This paper considers the negative impact of reducing green spaces in cities on people-nature relationships and how urban foraging can help bridge that gap using Tucson, Arizona, as a case. All park policies, laws, and regulations at both city and state scales and laws that affect trees lining streets are reviewed. A content analysis was performed with questions relating to the following barriers to foragers: behavioral restrictions, management practices, and safety concerns. In addition, University of Arizona students were surveyed to gauge interest in an edible city initiative in Tucson, Arizona, and an interview with an urban land planner gave further insight into the design aspect of incorporating edible landscaping in a city. It was concluded that the language in laws that affect public parks, state parks, and streets is restrictive to foraging practices, with the common theme being that people should not be interacting with vegetation in parks. Moreover, student surveys showed interest in foraging, especially for educational purposes and alleviating food insecurity. It is concluded that for Tucson to start a city-wide edible city initiative, the legal barriers must be addressed first.
    • Food Deserts & Multifamily Greenhouse Design

      Bazua, Tiburcio Jr; College of Architecture, Planning and Landscape Architecture; Iuliano, Joey (The University of Arizona., 2021-05-04)
      World hunger, global climate change and human population growth provides the need to reinvent the built environment and the agriculture industry by combining both in a sustainable manner. This research project explores the challenges and provides clarity on growing food indoors with recycled rainwater. While simultaneously providing insights into the aspects of net-zero energy structures and their designs in the missing middle housing sector. The proposed eco-plex building can support 845 crops while recycling 88% of all gray water, saving 146,000 gallons of water per year.
    • Strategies to Create and Maintain a ‘Sense of Place’: Addressing Developmental Impacts That Have Resulted in Gentrification Through Time

      McClean, Kayla; College of Architecture, Planning and Landscape Architecture; Daughtrey, Cannon; Iuliano, Joey (The University of Arizona., 2021-05-06)
      The purpose of this study is to address the impacts of development/redevelopment that have resulted in gentrification and community displacement throughout history. Upon analysis of the impacts of historical development policies, it was found that prior policies and strategies exacerbated effects such as gentrification and displacement. However, through examining two case studies and a participatory survey, solutions to developmental impacts can be drastically improved through participatory planning and inclusion of existing residents. The conclusions propose strategies that have successfully reduced adverse impacts and set up avenues for future research and policy to continue these successes.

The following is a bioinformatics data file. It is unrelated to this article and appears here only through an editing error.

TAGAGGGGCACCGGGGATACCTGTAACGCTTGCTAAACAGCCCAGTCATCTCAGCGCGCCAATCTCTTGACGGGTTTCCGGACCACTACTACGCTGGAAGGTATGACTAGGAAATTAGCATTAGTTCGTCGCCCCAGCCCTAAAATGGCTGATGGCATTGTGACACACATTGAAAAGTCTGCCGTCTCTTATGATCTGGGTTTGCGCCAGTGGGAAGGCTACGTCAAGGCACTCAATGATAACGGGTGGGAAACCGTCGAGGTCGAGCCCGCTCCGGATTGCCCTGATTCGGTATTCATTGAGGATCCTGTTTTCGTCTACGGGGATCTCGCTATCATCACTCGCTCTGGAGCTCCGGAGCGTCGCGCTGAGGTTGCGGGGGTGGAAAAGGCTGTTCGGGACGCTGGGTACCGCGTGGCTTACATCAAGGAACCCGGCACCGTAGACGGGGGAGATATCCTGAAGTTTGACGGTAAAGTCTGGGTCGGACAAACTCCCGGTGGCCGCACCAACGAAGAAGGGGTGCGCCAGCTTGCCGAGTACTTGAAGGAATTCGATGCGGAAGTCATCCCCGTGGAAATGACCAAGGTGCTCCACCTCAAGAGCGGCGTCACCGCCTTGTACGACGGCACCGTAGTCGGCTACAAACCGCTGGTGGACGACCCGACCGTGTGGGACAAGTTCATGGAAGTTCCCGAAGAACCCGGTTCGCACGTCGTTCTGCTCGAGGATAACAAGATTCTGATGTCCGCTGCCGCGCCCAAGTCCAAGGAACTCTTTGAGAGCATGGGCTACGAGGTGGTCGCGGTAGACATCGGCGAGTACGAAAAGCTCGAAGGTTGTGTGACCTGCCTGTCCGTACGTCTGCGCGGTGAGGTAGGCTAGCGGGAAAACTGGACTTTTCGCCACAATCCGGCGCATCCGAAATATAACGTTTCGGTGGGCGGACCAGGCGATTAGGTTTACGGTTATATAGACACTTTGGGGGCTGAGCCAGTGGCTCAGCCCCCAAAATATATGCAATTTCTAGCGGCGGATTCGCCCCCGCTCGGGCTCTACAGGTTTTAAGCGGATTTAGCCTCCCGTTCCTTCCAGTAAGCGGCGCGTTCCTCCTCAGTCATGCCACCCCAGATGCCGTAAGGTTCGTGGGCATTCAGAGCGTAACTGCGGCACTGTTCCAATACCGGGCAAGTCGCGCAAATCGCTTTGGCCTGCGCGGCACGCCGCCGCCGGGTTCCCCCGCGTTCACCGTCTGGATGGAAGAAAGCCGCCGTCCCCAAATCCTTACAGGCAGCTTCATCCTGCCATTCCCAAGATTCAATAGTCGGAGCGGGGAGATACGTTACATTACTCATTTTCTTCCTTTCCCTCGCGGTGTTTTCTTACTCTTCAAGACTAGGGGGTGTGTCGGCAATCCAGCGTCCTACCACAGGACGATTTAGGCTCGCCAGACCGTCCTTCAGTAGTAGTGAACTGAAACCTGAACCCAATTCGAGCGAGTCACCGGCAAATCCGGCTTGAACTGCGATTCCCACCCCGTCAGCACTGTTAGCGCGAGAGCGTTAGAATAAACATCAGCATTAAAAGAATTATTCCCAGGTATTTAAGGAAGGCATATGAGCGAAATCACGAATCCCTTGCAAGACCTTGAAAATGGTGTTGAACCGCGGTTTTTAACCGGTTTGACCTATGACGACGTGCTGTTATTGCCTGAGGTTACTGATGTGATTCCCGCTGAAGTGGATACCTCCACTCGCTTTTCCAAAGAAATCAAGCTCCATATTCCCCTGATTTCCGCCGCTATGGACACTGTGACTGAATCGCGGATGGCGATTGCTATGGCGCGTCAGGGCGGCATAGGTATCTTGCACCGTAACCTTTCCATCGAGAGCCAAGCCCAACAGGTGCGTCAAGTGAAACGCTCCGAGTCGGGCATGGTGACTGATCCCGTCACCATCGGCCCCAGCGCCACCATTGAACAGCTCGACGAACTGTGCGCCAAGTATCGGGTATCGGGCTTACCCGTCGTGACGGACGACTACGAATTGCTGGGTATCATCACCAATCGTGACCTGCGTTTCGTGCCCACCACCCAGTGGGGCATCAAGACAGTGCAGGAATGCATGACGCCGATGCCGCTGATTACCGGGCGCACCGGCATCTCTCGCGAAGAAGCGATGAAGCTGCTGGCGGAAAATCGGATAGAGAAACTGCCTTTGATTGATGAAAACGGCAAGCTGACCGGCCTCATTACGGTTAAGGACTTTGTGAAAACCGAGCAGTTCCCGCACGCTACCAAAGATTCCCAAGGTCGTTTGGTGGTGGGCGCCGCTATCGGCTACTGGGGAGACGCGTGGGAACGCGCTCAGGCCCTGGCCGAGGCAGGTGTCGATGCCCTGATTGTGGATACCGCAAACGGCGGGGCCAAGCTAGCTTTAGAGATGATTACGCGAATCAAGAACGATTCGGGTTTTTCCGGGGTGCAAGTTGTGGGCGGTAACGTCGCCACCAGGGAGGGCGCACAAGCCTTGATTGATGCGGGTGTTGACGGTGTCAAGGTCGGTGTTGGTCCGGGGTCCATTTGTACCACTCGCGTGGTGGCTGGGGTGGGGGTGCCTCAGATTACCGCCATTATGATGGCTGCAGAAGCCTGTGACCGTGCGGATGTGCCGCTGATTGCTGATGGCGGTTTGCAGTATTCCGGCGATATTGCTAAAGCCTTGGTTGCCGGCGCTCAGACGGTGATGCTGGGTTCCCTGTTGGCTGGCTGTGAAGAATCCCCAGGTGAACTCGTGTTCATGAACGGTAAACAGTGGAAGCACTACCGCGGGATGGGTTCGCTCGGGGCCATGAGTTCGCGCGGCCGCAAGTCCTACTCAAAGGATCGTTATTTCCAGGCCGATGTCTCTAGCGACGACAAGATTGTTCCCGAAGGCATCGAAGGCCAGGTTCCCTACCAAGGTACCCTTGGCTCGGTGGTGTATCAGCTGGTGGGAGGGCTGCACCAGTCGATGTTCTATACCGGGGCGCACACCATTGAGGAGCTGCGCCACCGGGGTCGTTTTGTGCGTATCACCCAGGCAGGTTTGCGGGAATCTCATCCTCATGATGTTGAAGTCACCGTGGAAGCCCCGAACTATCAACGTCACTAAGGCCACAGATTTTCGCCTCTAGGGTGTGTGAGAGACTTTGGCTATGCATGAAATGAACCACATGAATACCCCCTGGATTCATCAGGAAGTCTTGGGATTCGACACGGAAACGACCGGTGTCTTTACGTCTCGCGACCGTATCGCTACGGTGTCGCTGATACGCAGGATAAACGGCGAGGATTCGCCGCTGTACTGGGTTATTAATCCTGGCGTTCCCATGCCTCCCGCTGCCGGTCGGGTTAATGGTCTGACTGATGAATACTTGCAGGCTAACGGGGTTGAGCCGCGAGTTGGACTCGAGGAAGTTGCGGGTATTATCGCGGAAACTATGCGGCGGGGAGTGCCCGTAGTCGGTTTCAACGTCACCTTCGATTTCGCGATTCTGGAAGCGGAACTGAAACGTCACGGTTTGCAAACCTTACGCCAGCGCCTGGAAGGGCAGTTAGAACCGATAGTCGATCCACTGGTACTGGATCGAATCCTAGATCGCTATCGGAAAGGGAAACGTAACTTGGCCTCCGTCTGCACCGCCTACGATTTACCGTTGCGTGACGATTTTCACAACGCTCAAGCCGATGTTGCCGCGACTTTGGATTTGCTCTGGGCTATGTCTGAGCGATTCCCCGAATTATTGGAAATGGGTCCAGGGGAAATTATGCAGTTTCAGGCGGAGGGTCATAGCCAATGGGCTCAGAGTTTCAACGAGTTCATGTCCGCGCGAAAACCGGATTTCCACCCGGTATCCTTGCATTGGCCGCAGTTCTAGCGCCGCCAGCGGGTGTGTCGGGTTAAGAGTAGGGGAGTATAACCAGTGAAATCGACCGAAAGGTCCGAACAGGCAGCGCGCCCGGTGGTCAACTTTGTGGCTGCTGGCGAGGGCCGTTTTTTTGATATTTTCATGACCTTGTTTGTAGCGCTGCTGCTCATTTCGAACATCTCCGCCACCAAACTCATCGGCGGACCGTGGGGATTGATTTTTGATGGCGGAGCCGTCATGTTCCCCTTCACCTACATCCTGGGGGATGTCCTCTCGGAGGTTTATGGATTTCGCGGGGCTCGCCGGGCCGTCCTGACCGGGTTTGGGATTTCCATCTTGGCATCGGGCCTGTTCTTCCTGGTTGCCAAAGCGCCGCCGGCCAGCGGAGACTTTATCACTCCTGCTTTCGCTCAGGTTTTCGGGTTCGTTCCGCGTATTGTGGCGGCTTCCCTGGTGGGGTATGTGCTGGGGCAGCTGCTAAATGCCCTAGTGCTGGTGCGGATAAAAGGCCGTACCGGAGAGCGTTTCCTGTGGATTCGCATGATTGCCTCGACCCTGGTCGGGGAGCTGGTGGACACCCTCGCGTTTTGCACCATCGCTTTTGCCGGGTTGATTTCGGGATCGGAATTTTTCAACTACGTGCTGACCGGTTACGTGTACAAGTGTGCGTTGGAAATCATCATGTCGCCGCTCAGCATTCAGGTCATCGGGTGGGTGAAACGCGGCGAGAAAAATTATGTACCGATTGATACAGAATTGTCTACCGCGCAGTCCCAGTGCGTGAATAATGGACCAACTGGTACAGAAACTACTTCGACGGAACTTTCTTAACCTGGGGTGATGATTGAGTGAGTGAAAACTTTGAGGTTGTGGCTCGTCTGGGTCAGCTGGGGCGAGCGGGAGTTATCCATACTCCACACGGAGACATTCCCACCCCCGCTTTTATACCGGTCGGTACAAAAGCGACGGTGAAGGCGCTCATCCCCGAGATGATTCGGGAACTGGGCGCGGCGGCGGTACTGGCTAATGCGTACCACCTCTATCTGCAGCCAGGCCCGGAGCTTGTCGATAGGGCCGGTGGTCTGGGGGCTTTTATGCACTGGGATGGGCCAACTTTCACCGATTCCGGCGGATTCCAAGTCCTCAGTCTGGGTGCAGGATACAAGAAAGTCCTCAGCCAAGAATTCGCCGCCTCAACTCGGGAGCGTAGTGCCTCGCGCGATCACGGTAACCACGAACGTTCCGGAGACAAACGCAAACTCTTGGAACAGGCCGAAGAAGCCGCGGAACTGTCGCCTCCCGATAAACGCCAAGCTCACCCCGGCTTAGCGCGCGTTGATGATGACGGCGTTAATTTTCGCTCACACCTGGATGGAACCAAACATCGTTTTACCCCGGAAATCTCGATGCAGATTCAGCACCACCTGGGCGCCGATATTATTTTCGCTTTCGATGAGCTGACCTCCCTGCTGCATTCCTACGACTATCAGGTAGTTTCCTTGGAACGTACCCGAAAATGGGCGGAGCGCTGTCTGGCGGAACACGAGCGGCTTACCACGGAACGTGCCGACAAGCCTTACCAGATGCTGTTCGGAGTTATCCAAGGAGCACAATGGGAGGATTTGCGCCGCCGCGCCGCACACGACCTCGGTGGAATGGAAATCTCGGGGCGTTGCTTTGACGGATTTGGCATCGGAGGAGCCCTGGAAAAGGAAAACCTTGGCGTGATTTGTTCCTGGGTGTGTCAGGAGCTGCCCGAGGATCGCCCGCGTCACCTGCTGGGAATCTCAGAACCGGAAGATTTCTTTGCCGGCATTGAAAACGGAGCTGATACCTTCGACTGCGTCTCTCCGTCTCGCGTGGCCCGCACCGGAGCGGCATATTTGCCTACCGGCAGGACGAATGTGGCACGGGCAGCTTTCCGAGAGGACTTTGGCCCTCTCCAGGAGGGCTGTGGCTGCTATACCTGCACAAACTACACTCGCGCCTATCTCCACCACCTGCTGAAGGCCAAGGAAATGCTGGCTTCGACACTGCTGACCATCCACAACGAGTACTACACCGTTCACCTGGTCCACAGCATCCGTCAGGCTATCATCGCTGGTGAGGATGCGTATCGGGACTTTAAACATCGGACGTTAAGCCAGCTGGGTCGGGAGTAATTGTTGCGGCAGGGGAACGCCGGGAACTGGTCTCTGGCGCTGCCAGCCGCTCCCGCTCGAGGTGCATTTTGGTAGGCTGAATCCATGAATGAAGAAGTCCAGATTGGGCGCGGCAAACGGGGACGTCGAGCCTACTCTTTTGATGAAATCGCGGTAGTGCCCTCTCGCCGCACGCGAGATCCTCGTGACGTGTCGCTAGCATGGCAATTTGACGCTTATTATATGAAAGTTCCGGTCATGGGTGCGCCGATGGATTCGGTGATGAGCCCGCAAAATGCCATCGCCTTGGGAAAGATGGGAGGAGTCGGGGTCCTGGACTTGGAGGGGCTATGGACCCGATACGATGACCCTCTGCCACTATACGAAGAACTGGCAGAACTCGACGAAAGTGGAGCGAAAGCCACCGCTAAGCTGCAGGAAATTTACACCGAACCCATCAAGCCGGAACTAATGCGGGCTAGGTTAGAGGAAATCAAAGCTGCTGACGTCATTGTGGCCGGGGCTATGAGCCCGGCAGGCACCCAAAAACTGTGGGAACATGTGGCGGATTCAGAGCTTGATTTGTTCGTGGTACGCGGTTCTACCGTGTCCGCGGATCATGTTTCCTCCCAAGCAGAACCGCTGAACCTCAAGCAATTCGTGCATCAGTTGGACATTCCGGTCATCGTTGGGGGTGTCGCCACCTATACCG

• Applying Design Improvement Guidelines to Bus Stops in Tucson, AZ

      Loh, Isabelle; College of Architecture, Planning and Landscape Architecture; Iuliano, Joey (The University of Arizona., 2021-05-05)
      Public transit is a complex system with various factors that affect its service and use, such as regional geography, socioeconomic factors, land uses, and demographic characteristics. This paper aims to only examine and discuss the role of design in the public transit experience and apply more contemporary approaches of design that goes beyond traditional functionality at bus stops. The topic of bus stop design is significant because previous studies have shown that design plays an important role in maintaining and increasing ridership by improving public perception of transit. Improvements in the immediate physical urban environment can also encourage other modes of active transportation. Through an analysis of preliminary pilot study data and an in-depth literature review into the role, components, and techniques of bus stop design, feasible approaches of design are extracted and applied to local bus stop sites in Tucson, Arizona. Beyond implementation, this paper hopes to convey that bus stop improvements should be approached with moderation—considering what is truly needed based on ridership volume, price point, availability of space, technological advancements, or other extraneous factors. This study ultimately is of the view that the bus stop is a complex yet rarely studied space full of opportunity and hopes that novel approaches in design will take advantage of said opportunities to turn transit zones into coveted community spaces rather than zones of lower value.
    • An Alternative Approach to a Achieve Water Resiliency

      Anderson, Jack; College of Architecture, Planning and Landscape Architecture; Iuliano, Joey (The University of Arizona., 2021-05-10)
      This case study of Auckland, New Zealand, examines an alternative method of water supply. Centralized water utility networks supply the majority of water to all municipal sectors. Increased population and an outdated and failing distribution system mean water shortages and restrictions are becoming more frequent occurrences for the cities around the world. The uncertainty of water resiliency must be brought into question regarding the future supply of water for Aucklander’s who are becoming increasingly subject to restrictions placed on water use. This study looks at rainwater harvesting as an alternative method of water supply to the failing centralized system. Water supply, obtained from flow data provided by the utility, indicate seasonal water use patterns. GIS analysis of each distribution zone in Auckland provides a clear analysis of each structure’s roof area. Runoff Data compiled from 70,834 structures suggests that runoff from precipitation events would be sufficient to fully replace centralized supply in months of higher rainfall. Partial offsets of ≥ 75% were also simulated in 5 of the 7 distribution zones studied. The correlation between roof area + runoff produced and water supplied from the utility is also examined to determine the best zone for implementing this alternative approach.